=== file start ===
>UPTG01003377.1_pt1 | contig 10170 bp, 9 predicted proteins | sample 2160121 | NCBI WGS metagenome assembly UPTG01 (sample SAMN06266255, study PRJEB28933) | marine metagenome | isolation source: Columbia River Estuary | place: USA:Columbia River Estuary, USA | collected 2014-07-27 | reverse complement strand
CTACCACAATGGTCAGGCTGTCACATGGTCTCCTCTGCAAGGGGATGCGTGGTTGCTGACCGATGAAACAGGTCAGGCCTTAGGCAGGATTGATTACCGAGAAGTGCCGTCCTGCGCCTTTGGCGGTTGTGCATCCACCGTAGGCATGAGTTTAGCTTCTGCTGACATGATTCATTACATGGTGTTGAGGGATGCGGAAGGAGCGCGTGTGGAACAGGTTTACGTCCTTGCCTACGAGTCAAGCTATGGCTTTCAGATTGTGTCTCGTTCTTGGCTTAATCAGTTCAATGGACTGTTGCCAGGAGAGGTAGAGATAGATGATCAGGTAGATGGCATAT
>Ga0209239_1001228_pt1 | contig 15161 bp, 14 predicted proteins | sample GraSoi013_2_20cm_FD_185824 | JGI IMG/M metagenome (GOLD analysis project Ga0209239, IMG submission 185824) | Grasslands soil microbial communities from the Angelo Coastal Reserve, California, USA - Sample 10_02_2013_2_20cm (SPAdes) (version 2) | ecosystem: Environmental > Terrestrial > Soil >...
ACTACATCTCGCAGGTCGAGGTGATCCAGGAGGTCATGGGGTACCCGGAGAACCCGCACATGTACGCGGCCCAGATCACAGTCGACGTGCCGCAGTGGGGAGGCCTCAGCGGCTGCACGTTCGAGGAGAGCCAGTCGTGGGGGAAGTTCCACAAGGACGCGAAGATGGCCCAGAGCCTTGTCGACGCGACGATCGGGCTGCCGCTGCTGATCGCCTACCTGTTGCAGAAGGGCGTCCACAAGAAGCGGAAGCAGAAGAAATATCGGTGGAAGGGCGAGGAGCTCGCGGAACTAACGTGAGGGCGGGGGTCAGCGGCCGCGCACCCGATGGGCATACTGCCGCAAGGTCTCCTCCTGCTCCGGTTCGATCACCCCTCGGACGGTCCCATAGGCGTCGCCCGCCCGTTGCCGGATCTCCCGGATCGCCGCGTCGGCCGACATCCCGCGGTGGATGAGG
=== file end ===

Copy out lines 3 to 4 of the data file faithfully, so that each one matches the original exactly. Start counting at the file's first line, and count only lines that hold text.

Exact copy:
>Ga0209239_1001228_pt1 | contig 15161 bp, 14 predicted proteins | sample GraSoi013_2_20cm_FD_185824 | JGI IMG/M metagenome (GOLD analysis project Ga0209239, IMG submission 185824) | Grasslands soil microbial communities from the Angelo Coastal Reserve, California, USA - Sample 10_02_2013_2_20cm (SPAdes) (version 2) | ecosystem: Environmental > Terrestrial > Soil >...
ACTACATCTCGCAGGTCGAGGTGATCCAGGAGGTCATGGGGTACCCGGAGAACCCGCACATGTACGCGGCCCAGATCACAGTCGACGTGCCGCAGTGGGGAGGCCTCAGCGGCTGCACGTTCGAGGAGAGCCAGTCGTGGGGGAAGTTCCACAAGGACGCGAAGATGGCCCAGAGCCTTGTCGACGCGACGATCGGGCTGCCGCTGCTGATCGCCTACCTGTTGCAGAAGGGCGTCCACAAGAAGCGGAAGCAGAAGAAATATCGGTGGAAGGGCGAGGAGCTCGCGGAACTAACGTGAGGGCGGGGGTCAGCGGCCGCGCACCCGATGGGCATACTGCCGCAAGGTCTCCTCCTGCTCCGGTTCGATCACCCCTCGGACGGTCCCATAGGCGTCGCCCGCCCGTTGCCGGATCTCCCGGATCGCCGCGTCGGCCGACATCCCGCGGTGGATGAGG